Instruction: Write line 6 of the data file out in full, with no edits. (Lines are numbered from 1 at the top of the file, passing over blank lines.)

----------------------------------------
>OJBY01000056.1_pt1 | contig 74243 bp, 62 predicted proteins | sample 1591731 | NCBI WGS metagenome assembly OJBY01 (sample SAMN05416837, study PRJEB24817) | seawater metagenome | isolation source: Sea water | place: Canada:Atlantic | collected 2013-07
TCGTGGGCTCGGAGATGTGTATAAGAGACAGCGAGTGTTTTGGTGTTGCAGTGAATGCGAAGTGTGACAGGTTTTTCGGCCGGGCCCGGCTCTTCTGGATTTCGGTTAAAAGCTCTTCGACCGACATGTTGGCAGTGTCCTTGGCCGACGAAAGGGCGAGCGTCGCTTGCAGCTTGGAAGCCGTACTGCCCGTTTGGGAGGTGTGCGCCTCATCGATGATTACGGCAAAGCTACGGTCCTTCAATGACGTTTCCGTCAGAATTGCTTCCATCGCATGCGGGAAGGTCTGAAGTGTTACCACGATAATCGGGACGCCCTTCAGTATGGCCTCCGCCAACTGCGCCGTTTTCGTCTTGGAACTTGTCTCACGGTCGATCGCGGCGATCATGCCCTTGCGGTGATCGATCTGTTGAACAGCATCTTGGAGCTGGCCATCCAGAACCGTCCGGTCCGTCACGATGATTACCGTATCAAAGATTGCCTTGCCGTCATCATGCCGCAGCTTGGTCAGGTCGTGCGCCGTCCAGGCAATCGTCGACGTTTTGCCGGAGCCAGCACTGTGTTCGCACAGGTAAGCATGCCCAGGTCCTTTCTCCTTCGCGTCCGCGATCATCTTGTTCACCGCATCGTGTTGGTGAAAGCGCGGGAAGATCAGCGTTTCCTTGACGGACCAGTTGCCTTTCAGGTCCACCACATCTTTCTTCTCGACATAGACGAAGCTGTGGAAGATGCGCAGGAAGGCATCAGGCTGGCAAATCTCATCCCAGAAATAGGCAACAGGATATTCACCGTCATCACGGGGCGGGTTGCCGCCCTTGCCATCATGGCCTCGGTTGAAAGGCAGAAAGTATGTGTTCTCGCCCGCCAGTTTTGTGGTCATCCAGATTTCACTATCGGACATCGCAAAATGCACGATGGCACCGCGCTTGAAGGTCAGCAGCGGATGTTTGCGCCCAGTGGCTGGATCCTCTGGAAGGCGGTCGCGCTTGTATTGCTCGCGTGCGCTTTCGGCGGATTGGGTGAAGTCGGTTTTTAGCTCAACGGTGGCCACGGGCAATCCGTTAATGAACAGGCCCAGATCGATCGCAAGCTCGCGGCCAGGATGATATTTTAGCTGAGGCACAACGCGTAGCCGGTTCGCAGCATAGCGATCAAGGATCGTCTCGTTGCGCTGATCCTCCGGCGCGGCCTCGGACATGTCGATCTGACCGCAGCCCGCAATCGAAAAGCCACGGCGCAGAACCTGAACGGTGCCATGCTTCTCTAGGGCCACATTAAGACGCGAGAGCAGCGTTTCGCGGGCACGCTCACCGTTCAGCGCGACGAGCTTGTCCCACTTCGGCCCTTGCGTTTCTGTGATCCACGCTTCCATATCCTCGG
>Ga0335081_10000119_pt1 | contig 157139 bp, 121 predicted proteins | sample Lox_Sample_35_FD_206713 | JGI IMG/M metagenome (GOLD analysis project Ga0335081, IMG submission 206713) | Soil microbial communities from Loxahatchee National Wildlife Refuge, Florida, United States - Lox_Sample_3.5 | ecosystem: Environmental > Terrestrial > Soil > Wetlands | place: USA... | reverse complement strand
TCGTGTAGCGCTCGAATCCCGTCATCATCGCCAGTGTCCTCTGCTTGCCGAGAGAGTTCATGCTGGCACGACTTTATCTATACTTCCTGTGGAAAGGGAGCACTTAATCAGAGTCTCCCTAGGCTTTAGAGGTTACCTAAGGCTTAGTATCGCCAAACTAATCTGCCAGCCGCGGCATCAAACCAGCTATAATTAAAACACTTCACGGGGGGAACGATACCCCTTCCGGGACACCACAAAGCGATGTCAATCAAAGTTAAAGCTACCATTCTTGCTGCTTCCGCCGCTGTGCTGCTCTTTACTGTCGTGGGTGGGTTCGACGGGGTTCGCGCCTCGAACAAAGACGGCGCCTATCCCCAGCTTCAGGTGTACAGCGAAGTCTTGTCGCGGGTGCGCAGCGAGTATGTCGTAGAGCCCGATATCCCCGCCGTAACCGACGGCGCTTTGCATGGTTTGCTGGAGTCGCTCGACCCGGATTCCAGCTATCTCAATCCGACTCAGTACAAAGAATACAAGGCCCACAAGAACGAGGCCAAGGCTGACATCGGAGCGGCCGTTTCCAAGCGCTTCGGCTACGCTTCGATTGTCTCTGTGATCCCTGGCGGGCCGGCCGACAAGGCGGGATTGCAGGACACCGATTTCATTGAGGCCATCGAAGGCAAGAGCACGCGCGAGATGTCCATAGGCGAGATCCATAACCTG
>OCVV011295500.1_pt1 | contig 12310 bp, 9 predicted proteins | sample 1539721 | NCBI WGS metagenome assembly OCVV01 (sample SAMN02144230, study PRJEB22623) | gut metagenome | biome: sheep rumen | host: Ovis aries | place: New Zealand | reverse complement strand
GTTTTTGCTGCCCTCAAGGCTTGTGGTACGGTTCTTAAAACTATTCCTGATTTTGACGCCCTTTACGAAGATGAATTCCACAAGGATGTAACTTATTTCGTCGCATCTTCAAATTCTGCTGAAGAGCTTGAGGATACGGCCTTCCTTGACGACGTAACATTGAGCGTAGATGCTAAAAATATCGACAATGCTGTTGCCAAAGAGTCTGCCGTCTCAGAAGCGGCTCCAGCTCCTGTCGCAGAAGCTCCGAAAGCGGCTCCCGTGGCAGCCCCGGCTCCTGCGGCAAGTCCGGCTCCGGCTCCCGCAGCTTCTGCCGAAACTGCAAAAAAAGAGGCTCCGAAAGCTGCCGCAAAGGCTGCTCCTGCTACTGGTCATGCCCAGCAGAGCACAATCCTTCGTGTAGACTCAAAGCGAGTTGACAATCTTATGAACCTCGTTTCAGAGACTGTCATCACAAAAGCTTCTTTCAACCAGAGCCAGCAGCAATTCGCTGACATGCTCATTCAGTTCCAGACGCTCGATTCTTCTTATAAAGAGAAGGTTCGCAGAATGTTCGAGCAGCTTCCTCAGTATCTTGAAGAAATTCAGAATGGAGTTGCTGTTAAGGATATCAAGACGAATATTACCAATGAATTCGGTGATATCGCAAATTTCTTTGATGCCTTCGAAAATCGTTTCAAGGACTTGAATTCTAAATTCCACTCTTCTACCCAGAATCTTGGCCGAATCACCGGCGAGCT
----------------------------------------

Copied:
GTTTTTGCTGCCCTCAAGGCTTGTGGTACGGTTCTTAAAACTATTCCTGATTTTGACGCCCTTTACGAAGATGAATTCCACAAGGATGTAACTTATTTCGTCGCATCTTCAAATTCTGCTGAAGAGCTTGAGGATACGGCCTTCCTTGACGACGTAACATTGAGCGTAGATGCTAAAAATATCGACAATGCTGTTGCCAAAGAGTCTGCCGTCTCAGAAGCGGCTCCAGCTCCTGTCGCAGAAGCTCCGAAAGCGGCTCCCGTGGCAGCCCCGGCTCCTGCGGCAAGTCCGGCTCCGGCTCCCGCAGCTTCTGCCGAAACTGCAAAAAAAGAGGCTCCGAAAGCTGCCGCAAAGGCTGCTCCTGCTACTGGTCATGCCCAGCAGAGCACAATCCTTCGTGTAGACTCAAAGCGAGTTGACAATCTTATGAACCTCGTTTCAGAGACTGTCATCACAAAAGCTTCTTTCAACCAGAGCCAGCAGCAATTCGCTGACATGCTCATTCAGTTCCAGACGCTCGATTCTTCTTATAAAGAGAAGGTTCGCAGAATGTTCGAGCAGCTTCCTCAGTATCTTGAAGAAATTCAGAATGGAGTTGCTGTTAAGGATATCAAGACGAATATTACCAATGAATTCGGTGATATCGCAAATTTCTTTGATGCCTTCGAAAATCGTTTCAAGGACTTGAATTCTAAATTCCACTCTTCTACCCAGAATCTTGGCCGAATCACCGGCGAGCT